ALLEN STOLTZFUS: FROM PA TO AK TO PATAGONIA
By Paul Strubell of Dirt Orcas – 6/26/17
For the thirty eighth installment in our ongoing interview series here at Dirt Orcas we are very pleased to speak with Allen Stoltzfus. Along with his two childhood friends, James Barkman and Jeremy Beiler, Allen is currently on the trip of a lifetime, riding Suzuki DR650’s from Pennsylvania to Alaska and then down to Patagonia.
We are very excited to share their story and photography.
You can follow their journey on advrider.com for regular updates and interaction.
You can also check out their individual Instagram feeds as well Allen, James, and Jeremy. I highly recommend the follow.
These three friends are inspiring to say the least. In addition to taking this gigantic motorcycle journey together, they are also planning to do some fantastic climbing on they way. They recently completed a summit of Denali in early June.
Many people dream of setting off an a trip like this with their best friends, but few actually find the way to make it happen. This crew is one to watch.
Check out my interview with Allen below.
All photos by Allen Stoltzfus and James Barkman.
What do you consider to be your place of work?
I graduated with a Bachelor’s in Mechanical Engineering from Penn State on the day I left for my motorcycle trip. Prior to that I spent parts of 3 years at a local engineering firm mixing full and part time work as school allowed. But I am now unemployed by choice and will be for the next 12 to 18 months.
Tell me about your bikes. What do you call them?
We have three Suzuki dr650s. They are all post-1996 so they are exactly the same. That aspect was very important to us so that we could more easily work on and diagnose problems with them. They are 96, 97, and 98 models. Jeremy’s bike is named “Ernest” after Ernest Shackleton I believe. The other bikes are currently unnamed.
When and how did you get it?
We got all three bikes on Craigslist for very cheap prices. Maybe too cheap… my bike is currently in a shop after breaking down in the middle of nowhere on the Alaskan Highway.
What other vehicles did you consider and what made you ultimately pull the trigger on the one you bought?
We chose dr650s for their versatility on and off road, simplicity, and price. We never strongly considered any other bike. They are relatively lightweight but they can pull well on the highway. I also love the air and oil cooled motor.
Have you made any upgrades or changes to it?
We added bigger tanks and upgraded the suspension. We also worked with a local start up leather bag company to design a set of saddlebags and tank bags. Mosko Moto gave us a great deal on their luggage mounting system which we implemented with our bags, so a huge thanks to them.
What is your favorite part about it living/working off of your bikes?
The freedom of it. Bikes are small and you can drive to and camp at so many unique locations. But any day you can pack up and move hundreds of miles if you want to.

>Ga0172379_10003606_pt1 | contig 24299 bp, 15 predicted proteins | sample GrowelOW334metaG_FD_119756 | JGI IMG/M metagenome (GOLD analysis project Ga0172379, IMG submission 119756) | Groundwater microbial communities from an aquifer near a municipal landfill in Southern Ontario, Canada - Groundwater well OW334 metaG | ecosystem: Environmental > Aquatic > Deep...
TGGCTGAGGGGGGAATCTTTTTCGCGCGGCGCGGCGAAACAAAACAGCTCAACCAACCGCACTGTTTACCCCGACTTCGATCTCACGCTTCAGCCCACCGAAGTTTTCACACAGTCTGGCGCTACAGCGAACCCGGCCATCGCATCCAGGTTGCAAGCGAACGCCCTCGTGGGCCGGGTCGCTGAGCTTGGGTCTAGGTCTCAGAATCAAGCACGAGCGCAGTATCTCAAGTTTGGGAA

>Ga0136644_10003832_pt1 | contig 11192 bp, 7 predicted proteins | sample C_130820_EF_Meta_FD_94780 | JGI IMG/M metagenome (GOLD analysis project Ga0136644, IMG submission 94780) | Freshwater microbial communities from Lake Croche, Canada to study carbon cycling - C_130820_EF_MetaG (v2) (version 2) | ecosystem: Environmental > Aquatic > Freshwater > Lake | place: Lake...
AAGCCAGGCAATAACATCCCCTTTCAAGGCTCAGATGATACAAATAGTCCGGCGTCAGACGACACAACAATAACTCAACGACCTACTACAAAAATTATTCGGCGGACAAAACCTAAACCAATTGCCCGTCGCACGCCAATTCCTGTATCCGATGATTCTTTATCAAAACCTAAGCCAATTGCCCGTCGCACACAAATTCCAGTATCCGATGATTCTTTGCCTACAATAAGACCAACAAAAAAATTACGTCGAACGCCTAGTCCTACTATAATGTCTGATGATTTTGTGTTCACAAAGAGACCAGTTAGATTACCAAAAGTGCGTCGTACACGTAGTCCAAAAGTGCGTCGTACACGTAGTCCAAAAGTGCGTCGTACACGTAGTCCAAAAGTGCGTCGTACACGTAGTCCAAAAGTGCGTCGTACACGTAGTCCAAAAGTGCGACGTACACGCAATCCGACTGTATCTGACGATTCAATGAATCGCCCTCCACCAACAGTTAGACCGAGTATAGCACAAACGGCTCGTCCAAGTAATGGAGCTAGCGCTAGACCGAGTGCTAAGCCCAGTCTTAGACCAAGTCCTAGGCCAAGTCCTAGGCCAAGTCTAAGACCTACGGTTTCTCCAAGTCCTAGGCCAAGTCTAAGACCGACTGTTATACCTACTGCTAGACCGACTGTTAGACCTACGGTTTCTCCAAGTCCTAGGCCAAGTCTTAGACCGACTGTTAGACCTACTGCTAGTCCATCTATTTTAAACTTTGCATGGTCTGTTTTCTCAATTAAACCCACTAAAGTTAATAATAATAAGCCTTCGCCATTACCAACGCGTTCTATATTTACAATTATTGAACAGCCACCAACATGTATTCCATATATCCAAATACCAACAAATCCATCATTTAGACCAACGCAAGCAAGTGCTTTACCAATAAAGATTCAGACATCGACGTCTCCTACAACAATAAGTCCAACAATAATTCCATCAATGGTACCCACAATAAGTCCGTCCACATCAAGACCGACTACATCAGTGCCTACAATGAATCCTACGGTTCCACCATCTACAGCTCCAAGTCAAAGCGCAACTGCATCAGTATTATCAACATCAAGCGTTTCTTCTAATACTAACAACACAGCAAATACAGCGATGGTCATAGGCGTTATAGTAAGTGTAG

What is your least favorite part about it?
It is hard to carry more than a few days of food.
How many miles have you put on your bikes?
Around 5000 miles
What is the best place you have taken them?
So far we have only driven them from Pennsylvania to Anchorage, Alaska. This route took us up the Alaskan Highway which was extremely wild and beautiful.
Is there just one?
Definitely not. There were many places driving up that were breathtaking. And I am sure there will be many more.
Favorite road you’ve driven?
I basically answered it already, but it was definitely the Alaskan Highway.
In one word, what describes your approach to life?
Not sure about this one. Maybe ‘Industrious’. Not that I am always diligent or hardworking, but I enjoy encountering problems and finding the solutions. We are never short of problems on the road.
If you could give a person one piece of advice when thinking about living off of a bike, what would you tell them?
Do it because you want to, not because you saw it somewhere else and thought it looked cool. It takes a lot of work to do anything vastly different from the status quo, but it’s worth it.
It takes a special kind of person to recognize that the journey, not the destination, is the point of life. Travelers know this. Was there a point in your life where you became conscious that you were one of those people?
I have done quite a few trips so far in my life, and looking back on them I always realized that I remembered and appreciated the small things along the way rather than the big goal like summiting a mountain or arriving at a destination. Enjoy the process.
You have found a strong place in the community of adventure riders. What values do you think your home or family instilled in you, that you take on the road?
I have a great family that instilled solid values such as hard work and caring about those around you, to name a few. They have had a huge impact on who I am today.
I admire your outside the box approach to career and home. Do you see yourselves as people who took a leap of faith to live in an unconventional way or do you think it kind of just happened?
We all are definitely unique people, and this trip probably fits us better than regular life does. James has lived out of his van for years and Jeremy and I have always loved change and travel. So this trip was right down our alley.
Where do you want to go next?
We plan on driving up to Deadhorse, Alaska then turning around and going to the bottom of South America. We are planning on spending 12 to 18 months to get down there. After the trip is done I hope to use my degree to do something beneficial. Most likely somewhere on the West Coast, but I have no concrete plans for after the motorcycle trip.
These guys are now in Colombia, I find it brave riding such a wild adventure.
By the way, the Humpback whales will be on the Pacific in October.